The 7.75 percent return rate is overly optimistic this year, according to CalPERS Chief Investment Officer Joe Dear. The lagging economy has put a damper on expectations and Dear believes overall the next few years will be tough for the pension fund. The officer commented that “This low-return environment is structurally driven, and there’s not a lot of policy to move it.” While losses and gains are spread out over 15 years, Bloomberg reports that “Even with gains in fiscal 2011, the pension fund has earned 3.41 percent annually on average in the past five years, 5.36 percent in the last 10 and 6.97 percent in the last 15. It has only beat its assumed rate of return with a 20-year average of 8.38 percent annually.” Back in the spring, the Board of Directors rejected a proposal to reduce the assumed rate of return. While the pension fund was fully funded before the recession, it is now at about 70 percent.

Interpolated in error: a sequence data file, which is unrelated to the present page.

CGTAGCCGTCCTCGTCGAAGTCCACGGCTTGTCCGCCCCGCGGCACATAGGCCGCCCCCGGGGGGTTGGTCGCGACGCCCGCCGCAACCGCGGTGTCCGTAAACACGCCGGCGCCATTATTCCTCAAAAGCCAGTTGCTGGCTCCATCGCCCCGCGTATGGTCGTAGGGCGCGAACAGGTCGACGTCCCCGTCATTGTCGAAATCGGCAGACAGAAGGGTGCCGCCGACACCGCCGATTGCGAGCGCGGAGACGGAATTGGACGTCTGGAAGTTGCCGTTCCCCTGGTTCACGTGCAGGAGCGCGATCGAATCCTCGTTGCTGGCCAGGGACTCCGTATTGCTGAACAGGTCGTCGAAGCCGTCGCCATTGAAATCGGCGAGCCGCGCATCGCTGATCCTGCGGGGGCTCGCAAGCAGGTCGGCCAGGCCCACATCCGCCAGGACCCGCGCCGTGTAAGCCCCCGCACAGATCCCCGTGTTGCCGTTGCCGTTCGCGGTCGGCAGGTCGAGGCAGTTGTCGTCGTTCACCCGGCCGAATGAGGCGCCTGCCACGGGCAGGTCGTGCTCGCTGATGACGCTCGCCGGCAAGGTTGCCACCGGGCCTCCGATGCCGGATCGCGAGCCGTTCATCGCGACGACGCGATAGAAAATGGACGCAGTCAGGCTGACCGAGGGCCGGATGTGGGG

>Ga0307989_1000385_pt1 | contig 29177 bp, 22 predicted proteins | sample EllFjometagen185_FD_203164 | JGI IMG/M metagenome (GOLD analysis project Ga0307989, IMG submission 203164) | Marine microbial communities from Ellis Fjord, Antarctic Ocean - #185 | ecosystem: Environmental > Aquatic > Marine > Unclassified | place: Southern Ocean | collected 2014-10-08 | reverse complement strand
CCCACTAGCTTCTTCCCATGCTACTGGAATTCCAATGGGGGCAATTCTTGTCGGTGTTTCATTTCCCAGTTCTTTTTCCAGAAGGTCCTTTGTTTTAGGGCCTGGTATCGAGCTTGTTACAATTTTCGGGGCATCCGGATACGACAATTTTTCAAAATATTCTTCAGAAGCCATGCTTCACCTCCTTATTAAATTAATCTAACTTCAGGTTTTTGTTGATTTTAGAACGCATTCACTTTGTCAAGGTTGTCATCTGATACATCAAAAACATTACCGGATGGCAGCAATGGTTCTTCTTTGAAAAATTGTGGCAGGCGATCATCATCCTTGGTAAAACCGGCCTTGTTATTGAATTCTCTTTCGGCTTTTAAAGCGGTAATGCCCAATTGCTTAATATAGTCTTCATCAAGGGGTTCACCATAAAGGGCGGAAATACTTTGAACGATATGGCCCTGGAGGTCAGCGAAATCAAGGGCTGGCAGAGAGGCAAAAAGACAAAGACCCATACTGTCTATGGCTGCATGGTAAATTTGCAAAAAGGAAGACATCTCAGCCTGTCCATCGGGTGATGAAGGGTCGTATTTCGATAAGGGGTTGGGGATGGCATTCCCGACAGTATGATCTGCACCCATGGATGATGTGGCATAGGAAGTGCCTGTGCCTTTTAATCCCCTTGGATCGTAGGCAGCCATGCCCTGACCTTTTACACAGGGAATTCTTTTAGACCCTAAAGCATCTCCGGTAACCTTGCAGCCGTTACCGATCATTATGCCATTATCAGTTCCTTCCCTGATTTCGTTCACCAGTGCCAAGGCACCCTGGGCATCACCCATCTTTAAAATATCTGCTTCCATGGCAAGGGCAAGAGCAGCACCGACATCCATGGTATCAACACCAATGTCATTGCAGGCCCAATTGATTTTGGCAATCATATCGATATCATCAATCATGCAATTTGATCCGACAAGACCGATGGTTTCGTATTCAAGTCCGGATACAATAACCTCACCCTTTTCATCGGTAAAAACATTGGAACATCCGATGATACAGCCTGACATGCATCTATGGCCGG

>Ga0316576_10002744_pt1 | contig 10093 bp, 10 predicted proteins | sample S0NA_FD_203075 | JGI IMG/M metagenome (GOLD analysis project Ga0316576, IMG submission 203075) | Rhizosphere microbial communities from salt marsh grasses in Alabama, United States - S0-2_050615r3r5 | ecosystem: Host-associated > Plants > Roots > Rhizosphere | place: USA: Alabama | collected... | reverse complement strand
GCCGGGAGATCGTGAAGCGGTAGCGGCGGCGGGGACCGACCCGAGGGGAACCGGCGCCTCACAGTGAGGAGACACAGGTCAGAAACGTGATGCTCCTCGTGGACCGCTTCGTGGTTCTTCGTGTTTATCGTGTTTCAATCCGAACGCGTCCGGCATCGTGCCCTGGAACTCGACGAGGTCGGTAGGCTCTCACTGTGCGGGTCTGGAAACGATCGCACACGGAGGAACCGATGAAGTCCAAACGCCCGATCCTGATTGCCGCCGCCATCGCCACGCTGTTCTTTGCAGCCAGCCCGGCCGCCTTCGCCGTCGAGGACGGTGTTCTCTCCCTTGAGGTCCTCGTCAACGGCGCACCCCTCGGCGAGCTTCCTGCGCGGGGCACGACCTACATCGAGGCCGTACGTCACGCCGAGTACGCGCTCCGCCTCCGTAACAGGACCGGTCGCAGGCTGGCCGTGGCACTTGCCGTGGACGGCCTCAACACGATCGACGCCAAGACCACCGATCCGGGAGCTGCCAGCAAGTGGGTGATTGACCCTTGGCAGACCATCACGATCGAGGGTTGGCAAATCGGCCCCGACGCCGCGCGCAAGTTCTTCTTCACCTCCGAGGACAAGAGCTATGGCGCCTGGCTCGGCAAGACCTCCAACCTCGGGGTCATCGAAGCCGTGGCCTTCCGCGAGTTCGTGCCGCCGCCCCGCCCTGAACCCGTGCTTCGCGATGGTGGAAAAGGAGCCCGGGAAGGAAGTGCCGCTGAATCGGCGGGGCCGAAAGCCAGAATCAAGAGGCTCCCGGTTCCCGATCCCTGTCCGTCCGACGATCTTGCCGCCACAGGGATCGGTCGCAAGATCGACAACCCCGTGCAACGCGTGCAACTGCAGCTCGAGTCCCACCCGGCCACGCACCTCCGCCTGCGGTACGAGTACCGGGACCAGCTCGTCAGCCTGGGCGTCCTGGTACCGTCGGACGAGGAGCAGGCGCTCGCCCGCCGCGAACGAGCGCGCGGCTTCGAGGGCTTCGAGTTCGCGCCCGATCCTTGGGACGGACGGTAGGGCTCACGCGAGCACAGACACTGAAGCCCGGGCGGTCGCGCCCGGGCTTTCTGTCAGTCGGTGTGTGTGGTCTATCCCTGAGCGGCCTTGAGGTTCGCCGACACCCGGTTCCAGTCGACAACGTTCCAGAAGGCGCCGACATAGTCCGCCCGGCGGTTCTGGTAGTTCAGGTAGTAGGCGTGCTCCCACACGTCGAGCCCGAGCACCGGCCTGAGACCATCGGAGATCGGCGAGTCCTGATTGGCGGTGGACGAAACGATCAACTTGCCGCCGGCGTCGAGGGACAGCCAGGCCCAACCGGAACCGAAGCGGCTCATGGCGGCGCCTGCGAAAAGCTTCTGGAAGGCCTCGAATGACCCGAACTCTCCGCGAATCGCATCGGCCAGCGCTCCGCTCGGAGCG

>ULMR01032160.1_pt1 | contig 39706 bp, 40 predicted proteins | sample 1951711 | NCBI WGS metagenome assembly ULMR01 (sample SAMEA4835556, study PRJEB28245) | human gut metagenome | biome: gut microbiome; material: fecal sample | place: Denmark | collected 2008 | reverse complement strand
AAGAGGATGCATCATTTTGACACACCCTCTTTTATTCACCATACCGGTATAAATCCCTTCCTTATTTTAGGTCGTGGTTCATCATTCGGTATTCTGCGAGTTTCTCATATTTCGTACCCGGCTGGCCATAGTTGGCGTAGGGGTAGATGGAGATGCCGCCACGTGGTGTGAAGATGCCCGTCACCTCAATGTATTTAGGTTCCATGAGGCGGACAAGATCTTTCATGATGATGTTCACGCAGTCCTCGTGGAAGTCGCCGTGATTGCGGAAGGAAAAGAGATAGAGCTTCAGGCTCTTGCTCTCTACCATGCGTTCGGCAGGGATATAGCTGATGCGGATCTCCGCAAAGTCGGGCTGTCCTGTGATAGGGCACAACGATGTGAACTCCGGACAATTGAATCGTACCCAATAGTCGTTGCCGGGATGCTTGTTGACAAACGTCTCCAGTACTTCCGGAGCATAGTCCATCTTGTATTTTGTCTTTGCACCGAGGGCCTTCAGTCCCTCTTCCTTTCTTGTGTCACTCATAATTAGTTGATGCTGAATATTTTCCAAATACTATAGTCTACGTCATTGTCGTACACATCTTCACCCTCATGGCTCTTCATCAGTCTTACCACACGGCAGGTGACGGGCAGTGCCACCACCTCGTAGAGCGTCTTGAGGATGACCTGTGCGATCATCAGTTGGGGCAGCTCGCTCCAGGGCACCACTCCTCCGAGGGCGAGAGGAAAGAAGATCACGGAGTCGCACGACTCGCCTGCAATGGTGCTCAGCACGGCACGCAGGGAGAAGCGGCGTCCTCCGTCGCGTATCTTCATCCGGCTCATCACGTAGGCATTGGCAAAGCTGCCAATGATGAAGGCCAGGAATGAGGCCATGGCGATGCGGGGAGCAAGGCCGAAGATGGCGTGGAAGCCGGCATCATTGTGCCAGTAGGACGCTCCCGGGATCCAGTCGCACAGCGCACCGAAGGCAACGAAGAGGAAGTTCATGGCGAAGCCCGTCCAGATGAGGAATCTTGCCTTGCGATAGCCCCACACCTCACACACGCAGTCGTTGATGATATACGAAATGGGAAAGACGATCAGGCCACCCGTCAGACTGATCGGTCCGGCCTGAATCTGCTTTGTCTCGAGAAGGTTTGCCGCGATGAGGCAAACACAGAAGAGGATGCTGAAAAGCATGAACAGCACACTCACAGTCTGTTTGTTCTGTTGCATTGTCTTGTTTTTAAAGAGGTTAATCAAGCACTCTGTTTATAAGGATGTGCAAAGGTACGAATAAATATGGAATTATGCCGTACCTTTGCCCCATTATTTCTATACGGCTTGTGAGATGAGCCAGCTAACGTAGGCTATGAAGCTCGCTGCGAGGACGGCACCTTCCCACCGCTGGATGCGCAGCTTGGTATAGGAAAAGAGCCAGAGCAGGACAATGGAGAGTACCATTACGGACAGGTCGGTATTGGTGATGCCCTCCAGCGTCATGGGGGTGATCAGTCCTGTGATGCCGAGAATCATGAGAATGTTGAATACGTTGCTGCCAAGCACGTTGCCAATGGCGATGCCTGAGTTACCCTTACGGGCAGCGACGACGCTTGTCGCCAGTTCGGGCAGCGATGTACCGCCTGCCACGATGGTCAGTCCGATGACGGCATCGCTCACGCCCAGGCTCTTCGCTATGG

Global pensions reports:
“Dear said the $237.5bn pension fund has positioned its portfolio defensively with a "significant" underweight towards equities of 4% and a slight underweight in fixed income. The pension fund is overweight in private equities and absolute return. He also said uncertainty in the both Europe and the US is driven by political uncertainty. Dear said investors will remain cautious on Europe ‘while there is uncertainty about the ability of the political system to deliver on hard choices.’”
Cal Watchdog piles on the criticism of the pension fund here.